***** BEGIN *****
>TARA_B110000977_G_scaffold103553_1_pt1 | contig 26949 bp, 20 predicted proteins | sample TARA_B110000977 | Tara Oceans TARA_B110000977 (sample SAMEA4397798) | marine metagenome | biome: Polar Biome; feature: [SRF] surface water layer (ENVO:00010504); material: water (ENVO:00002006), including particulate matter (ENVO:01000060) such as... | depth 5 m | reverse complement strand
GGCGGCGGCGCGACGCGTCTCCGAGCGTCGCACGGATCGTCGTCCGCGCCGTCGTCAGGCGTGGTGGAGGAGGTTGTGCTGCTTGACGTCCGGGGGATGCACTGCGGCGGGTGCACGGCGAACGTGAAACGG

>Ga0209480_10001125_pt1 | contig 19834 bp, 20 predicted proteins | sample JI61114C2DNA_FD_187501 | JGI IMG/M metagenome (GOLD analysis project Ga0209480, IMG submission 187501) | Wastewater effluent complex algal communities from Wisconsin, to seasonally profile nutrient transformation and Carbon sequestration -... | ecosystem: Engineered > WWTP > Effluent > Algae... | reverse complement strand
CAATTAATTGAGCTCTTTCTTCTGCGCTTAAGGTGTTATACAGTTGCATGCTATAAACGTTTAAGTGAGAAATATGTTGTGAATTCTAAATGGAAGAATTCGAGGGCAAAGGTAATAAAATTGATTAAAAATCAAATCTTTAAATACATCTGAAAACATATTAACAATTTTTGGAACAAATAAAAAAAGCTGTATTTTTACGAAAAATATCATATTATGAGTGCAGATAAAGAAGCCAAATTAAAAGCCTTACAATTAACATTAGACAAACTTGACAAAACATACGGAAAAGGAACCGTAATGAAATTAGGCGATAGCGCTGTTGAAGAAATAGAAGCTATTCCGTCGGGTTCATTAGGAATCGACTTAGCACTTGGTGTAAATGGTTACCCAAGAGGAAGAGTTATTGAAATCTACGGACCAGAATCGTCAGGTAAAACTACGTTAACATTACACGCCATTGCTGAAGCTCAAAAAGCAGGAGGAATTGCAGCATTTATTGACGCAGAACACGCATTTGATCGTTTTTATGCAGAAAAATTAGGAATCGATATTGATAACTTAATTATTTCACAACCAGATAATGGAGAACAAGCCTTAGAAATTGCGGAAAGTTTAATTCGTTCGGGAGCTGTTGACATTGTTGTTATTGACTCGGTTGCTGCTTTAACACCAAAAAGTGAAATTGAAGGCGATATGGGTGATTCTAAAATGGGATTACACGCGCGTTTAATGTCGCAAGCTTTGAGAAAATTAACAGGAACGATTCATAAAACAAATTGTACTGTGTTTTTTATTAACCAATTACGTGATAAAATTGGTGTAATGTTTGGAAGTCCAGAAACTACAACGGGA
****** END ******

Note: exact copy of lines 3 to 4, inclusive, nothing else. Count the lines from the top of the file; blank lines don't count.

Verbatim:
>Ga0209480_10001125_pt1 | contig 19834 bp, 20 predicted proteins | sample JI61114C2DNA_FD_187501 | JGI IMG/M metagenome (GOLD analysis project Ga0209480, IMG submission 187501) | Wastewater effluent complex algal communities from Wisconsin, to seasonally profile nutrient transformation and Carbon sequestration -... | ecosystem: Engineered > WWTP > Effluent > Algae... | reverse complement strand
CAATTAATTGAGCTCTTTCTTCTGCGCTTAAGGTGTTATACAGTTGCATGCTATAAACGTTTAAGTGAGAAATATGTTGTGAATTCTAAATGGAAGAATTCGAGGGCAAAGGTAATAAAATTGATTAAAAATCAAATCTTTAAATACATCTGAAAACATATTAACAATTTTTGGAACAAATAAAAAAAGCTGTATTTTTACGAAAAATATCATATTATGAGTGCAGATAAAGAAGCCAAATTAAAAGCCTTACAATTAACATTAGACAAACTTGACAAAACATACGGAAAAGGAACCGTAATGAAATTAGGCGATAGCGCTGTTGAAGAAATAGAAGCTATTCCGTCGGGTTCATTAGGAATCGACTTAGCACTTGGTGTAAATGGTTACCCAAGAGGAAGAGTTATTGAAATCTACGGACCAGAATCGTCAGGTAAAACTACGTTAACATTACACGCCATTGCTGAAGCTCAAAAAGCAGGAGGAATTGCAGCATTTATTGACGCAGAACACGCATTTGATCGTTTTTATGCAGAAAAATTAGGAATCGATATTGATAACTTAATTATTTCACAACCAGATAATGGAGAACAAGCCTTAGAAATTGCGGAAAGTTTAATTCGTTCGGGAGCTGTTGACATTGTTGTTATTGACTCGGTTGCTGCTTTAACACCAAAAAGTGAAATTGAAGGCGATATGGGTGATTCTAAAATGGGATTACACGCGCGTTTAATGTCGCAAGCTTTGAGAAAATTAACAGGAACGATTCATAAAACAAATTGTACTGTGTTTTTTATTAACCAATTACGTGATAAAATTGGTGTAATGTTTGGAAGTCCAGAAACTACAACGGGA